Tunis, June 15, 2023 - Tunisia, a country known for its historic heritage and stunning landscapes, is witnessing a promising revival in its tourism industry, providing a glimmer of hope amid its ongoing economic crisis.
In this article, we delve into the factors contributing to this resurgence and explore the significance of tourism as a lifeline for Tunisia's struggling economy. To travel to Tunisia, you will need to obtain a Tunisian visa. The specific type of visa you require will depend on factors such as your nationality, the purpose of your visit, and the duration of your stay.
Tunisia, like many nations, suffered a sharp decline in tourism during the COVID-19 pandemic. Before the crisis, tourism accounted for approximately 7% of the country's GDP. However, authorities are now optimistic about the sector's resurgence, with expected tourist numbers in 2023 nearing pre-pandemic levels.
Lotfi Mani, an official from Tunisia's Ministry of Tourism, anticipates around 8.5 million tourists this year, which is 90% of the 9.4 million visitors recorded in 2019, the last year before the pandemic. This represents a substantial increase from the 6.4 million tourists in the previous year.
Tourism revenue in Tunisia, as of the end of May, reached approximately 1.7 billion dinars (equivalent to $550 million), reflecting a remarkable 57% increase compared to the same period in the previous year. These positive indicators suggest a promising tourism season for the country.
While a strong tourism season is indeed beneficial, it can only partially address Tunisia's economic woes. The nation faces a significant fiscal deficit, which has led to shortages of essential goods like food and medicine. Additionally, Tunisia's foreign currency reserves have dwindled, and its sovereign debt has been downgraded to junk status by credit ratings agency Fitch.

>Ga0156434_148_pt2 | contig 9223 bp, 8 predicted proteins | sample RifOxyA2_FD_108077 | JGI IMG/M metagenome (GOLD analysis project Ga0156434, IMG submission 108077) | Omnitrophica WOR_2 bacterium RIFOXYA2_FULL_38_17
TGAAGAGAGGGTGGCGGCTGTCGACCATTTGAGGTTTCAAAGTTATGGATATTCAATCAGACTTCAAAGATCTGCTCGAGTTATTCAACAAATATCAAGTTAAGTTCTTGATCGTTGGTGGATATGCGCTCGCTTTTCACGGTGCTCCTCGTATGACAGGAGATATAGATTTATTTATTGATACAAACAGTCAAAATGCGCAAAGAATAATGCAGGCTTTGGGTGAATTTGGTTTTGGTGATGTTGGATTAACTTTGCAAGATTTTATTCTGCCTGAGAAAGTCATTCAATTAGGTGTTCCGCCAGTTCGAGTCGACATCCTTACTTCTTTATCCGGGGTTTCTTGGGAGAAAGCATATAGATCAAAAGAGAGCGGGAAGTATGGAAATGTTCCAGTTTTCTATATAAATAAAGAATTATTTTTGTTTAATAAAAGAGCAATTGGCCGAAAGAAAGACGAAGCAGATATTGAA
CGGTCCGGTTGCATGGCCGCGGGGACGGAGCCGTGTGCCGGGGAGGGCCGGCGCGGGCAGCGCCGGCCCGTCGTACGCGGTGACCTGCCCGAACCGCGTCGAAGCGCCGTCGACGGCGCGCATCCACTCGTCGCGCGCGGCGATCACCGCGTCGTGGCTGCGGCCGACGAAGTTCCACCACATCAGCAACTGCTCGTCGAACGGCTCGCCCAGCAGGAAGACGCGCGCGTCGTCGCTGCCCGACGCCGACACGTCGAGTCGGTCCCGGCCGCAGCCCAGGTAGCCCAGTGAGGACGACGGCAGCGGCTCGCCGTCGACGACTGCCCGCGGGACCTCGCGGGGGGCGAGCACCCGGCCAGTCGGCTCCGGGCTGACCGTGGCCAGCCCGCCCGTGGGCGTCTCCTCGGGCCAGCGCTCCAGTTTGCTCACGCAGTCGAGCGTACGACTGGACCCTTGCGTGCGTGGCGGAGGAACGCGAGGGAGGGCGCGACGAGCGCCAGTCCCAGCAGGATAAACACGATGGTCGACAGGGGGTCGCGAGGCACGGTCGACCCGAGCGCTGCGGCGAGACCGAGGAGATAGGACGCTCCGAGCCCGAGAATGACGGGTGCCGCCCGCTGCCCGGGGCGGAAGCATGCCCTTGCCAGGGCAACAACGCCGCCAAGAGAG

Tunisia's tourism industry predominantly revolves around beach resorts and short-stop cruise ships, despite its rich historical and cultural heritage. This focus on coastal tourism has been instrumental in attracting tourists. Visitors like Anna Glan from Poland appreciate the country's natural beauty and hospitality.
For businesses in tourist hotspots like Sidi Bou Said, the return of tourists is a much-needed boost, despite the broader economic challenges. Tawfik el-Hakil, who runs a traditional donut shop in Sidi Bou Said, reports that they are eagerly awaiting a prosperous tourism season, with promising signs such as full hotel reservations and cruise ship arrivals.
Tunisia already experienced a significant rebound in foreign tourist arrivals in 2022. The Tunisia National Tourist Office (ONTT) reported over 6.3 million foreign travelers, compared to 2.35 million in the same period the previous year. Key source countries for foreign travelers included France, Germany, Poland, Czech Republic, and Algeria.
Lotfi Mani, central director of promotion at ONTT, noted that several European markets had already exceeded their 2019 tourism activity levels, including the Czech Republic, Hungary, Poland, and the combined UK/Ireland figure.
Tourism is a vital pillar of the Tunisian economy, representing 14% of the GDP and providing nearly 400,000 direct and indirect job opportunities. Several initiatives in 2022 aimed to bolster the tourism sector:
As Tunisia continues to navigate its economic challenges, the resurgence of its tourism industry offers a glimmer of hope, emphasizing the sector's potential to provide much-needed foreign currency and job opportunities in the country.